A bipartisan commission recently warned that terrorists would likely employ biological or nuclear weapons sometime between now and 2013 in the absence of still more preventive efforts by governments, and there are indications our next president is prepared to do what he thinks is needed. A New York Times report says Obama is considering a preventive detention law for some of the clearly dangerous men at Guantanamo who just might escape guilty verdicts in a trial.. Maybe he should someday worry about a war-crime trial, too?

Obviously not, and just as obviously, for the sake of real justice but also for the sake of avoiding catastrophic political collisions in the land, Bush shouldn’t, either.

(Jay Ambrose, formerly Washington director of editorial policy for Scripps Howard newspapers and the editor of dailies in El Paso, Texas, and Denver, is a columnist living in Colorado. He can be reached at SpeaktoJay(at)

14 thoughts on “A war crimes trial for Bush?”

  1. Notice the irony, in the same day’s CHB, of Doug calling Obama corrupt for serving as a Senator simultaneously with a crooked governor, while posting Ambrose’s piece excusing the war criminal Bush II as if the latter was just a matter of a few minor political disagreements. Whew!

  2. Criminal Lunatics All
    Anybody who still supports the Bush administration is surely either a criminal or a lunatic.
    Come to think on it, statistically, 22% must roughly approximate the total number of criminals and lunatics.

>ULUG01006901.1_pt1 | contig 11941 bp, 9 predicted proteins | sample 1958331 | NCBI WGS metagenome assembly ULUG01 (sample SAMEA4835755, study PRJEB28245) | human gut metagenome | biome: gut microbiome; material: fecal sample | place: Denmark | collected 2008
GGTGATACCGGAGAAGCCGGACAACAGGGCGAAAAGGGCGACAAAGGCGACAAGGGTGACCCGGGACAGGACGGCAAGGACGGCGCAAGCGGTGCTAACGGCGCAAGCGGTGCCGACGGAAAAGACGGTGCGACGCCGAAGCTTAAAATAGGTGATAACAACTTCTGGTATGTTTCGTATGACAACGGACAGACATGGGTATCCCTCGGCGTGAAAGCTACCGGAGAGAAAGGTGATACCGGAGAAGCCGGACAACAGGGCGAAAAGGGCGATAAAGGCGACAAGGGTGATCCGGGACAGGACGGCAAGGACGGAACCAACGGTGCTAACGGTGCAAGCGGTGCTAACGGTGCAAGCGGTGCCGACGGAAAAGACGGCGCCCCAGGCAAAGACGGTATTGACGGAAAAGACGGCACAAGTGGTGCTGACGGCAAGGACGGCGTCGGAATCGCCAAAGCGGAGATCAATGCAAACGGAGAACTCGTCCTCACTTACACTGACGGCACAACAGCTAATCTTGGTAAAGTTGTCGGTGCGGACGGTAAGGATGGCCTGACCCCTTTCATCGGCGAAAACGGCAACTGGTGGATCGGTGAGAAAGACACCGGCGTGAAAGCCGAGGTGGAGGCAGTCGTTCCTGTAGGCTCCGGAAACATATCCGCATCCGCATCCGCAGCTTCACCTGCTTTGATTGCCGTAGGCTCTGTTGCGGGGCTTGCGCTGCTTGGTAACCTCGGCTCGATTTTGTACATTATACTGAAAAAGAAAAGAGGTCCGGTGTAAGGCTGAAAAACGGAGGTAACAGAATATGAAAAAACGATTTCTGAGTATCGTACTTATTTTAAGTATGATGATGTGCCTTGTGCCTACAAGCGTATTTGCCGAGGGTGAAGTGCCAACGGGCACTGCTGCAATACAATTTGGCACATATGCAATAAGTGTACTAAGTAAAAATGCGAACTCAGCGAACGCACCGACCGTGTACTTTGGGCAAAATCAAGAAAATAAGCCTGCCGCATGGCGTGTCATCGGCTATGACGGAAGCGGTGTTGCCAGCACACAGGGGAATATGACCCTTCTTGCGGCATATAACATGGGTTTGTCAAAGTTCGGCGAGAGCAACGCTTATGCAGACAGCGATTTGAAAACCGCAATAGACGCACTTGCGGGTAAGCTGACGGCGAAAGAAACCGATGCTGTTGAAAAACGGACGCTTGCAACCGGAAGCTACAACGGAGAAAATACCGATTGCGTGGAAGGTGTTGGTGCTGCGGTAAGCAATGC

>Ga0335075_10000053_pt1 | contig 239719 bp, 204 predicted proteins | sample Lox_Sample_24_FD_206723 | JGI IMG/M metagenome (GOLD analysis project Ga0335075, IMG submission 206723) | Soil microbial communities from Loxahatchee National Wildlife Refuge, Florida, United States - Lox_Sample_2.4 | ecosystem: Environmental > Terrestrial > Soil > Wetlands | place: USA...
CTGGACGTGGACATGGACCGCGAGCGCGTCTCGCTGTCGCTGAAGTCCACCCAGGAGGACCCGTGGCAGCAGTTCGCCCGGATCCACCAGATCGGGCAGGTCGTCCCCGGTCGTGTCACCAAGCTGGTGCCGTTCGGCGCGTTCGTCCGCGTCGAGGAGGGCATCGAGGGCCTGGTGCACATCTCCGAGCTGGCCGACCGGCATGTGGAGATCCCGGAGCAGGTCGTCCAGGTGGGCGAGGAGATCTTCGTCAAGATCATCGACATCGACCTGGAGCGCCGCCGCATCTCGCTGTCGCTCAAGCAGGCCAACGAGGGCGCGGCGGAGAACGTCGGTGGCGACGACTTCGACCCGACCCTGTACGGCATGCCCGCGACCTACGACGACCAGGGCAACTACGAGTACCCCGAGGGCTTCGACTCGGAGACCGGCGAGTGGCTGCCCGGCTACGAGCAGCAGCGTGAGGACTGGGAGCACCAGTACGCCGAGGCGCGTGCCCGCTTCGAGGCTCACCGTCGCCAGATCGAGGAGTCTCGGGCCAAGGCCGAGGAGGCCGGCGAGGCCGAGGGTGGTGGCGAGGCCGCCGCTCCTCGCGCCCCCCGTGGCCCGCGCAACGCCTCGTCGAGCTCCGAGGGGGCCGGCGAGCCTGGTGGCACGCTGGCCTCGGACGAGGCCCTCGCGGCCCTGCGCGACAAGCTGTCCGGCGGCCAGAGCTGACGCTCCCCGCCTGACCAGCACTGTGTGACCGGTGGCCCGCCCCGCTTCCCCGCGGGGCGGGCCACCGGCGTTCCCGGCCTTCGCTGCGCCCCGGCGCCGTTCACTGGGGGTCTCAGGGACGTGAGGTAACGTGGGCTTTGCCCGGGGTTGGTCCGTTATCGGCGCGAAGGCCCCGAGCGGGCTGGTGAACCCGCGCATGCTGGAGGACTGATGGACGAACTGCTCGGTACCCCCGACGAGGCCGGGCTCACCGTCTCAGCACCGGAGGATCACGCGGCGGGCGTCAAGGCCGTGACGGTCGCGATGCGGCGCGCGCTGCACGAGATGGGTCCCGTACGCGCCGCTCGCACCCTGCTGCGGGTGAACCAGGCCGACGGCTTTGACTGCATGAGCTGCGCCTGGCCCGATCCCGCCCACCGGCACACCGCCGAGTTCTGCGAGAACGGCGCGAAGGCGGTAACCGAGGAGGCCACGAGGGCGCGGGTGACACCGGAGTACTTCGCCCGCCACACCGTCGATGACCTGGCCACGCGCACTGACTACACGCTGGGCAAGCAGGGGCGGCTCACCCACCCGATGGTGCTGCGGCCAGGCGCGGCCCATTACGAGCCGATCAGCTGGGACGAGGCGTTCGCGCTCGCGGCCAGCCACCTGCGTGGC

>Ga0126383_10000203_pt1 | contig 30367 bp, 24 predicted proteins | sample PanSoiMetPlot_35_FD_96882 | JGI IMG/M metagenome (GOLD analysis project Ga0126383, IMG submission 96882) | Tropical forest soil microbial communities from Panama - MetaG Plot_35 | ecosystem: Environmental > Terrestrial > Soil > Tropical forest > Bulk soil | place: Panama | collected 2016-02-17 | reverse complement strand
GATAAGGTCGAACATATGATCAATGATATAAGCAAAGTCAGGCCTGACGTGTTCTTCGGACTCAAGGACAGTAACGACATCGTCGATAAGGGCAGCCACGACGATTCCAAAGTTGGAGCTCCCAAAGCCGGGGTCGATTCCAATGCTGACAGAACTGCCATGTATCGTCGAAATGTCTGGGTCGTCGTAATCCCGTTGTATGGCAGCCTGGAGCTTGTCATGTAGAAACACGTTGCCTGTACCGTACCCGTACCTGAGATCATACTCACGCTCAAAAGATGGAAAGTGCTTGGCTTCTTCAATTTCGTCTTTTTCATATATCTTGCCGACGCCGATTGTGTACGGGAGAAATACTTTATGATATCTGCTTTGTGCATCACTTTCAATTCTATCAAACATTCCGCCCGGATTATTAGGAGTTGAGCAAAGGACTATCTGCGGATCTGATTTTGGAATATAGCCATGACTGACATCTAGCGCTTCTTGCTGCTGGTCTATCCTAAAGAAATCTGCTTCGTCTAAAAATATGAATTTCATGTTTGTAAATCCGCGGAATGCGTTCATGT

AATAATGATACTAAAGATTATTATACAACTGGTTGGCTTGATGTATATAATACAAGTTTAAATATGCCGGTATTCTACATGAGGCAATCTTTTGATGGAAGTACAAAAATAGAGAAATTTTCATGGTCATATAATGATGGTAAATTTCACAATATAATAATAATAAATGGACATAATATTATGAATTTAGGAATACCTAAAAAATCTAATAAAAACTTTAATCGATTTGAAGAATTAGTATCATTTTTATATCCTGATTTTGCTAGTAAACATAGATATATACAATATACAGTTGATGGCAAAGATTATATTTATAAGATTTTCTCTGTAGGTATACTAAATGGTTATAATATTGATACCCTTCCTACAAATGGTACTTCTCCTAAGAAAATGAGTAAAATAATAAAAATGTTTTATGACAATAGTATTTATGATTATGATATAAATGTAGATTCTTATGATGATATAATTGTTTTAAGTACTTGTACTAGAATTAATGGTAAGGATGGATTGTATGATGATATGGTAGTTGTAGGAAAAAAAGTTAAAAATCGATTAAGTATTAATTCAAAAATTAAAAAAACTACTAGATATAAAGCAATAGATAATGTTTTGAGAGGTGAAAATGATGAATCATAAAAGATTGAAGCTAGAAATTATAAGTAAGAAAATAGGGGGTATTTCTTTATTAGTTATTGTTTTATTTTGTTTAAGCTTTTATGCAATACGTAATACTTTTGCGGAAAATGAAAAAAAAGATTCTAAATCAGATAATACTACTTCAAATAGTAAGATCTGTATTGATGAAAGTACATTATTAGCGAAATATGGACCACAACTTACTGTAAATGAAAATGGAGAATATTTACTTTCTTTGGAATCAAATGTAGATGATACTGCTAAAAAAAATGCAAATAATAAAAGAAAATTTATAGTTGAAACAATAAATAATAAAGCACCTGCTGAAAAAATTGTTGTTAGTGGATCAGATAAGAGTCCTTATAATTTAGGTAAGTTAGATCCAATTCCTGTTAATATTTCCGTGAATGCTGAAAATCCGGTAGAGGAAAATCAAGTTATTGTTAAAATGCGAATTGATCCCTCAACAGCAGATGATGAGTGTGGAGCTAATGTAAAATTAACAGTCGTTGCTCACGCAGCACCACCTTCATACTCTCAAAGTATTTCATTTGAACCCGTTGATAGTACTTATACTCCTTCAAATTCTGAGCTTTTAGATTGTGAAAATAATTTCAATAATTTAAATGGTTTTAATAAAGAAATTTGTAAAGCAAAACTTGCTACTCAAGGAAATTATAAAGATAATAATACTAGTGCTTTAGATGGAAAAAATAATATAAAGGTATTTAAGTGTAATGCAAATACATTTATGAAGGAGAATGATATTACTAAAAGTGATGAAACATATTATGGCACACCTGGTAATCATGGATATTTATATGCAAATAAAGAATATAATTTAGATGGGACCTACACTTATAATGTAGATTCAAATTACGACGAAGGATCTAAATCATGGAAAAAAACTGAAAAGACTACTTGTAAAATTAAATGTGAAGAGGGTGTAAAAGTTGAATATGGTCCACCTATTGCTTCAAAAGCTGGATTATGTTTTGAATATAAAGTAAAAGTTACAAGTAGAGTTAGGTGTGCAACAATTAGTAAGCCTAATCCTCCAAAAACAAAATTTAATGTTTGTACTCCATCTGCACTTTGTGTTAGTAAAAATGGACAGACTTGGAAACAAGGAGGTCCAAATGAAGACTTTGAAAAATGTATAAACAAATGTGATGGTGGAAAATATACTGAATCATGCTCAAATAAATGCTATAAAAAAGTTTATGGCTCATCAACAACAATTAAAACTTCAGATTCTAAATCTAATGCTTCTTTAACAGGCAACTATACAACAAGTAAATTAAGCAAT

And when it comes to hanging high the criminals, there must be a short rope for National Seccurity Adviser and Secretary of State Condolleeza Rice, who used to boast that she was instrumental in starting the invasion of Iraq.
    Cashel Boylo

  3. Jay,

    You should try reading some Capital Hill Blues archives for some perspective before attempting another piece like this.

    “Tear the country apart”? Hardly, unless bringing the truth out into the sunlight is going to mean the conservatives the Bushies conned all these years are still going to support him. Their numbers will be very minimal.

    Keep in mind that exposing the truth doesn’t have to mean punishment for W. He is likely to be given a pass, since the ‘errors’ were mistakes made while trying to protect the country. But it is paramount that the truth behind the mistakes be examined closely and corrective measures taken that will prevent them from being repeated by the executives to follow. Thats what inquiries are intended for. Both sides are represented.

    Give fair inquiries a chance before condemning them as something they aren’t. This wont be another partisan effort, strictly out of partisan hatred, like the repubs did when they tore the country apart by shutting down congress, simply to ‘get Clinton’. If you dont fear the truth, then you wont have to fear justice.

  4. Bush did not ‘make mistakes’. He willfully lied and mislead the nation into a war that has been an absolute disaster to lives and treasure by censoring and cherry picking intelligence information. He broke the law by wiretapping Americans without a warrant. His administration outed a CIA agent who was active in anti terrorism. His administration okayed torture and rendition of suspects who are still being held without being able to face their accusers. They deleted lines and pages of environmental reports and the 9/11 commission. Impeachment would be too good for him. Contrary to ‘tearing the nation apart’, it would restore faith in our government that no one is above the law, and our leaders are accountable for their lies and crimes.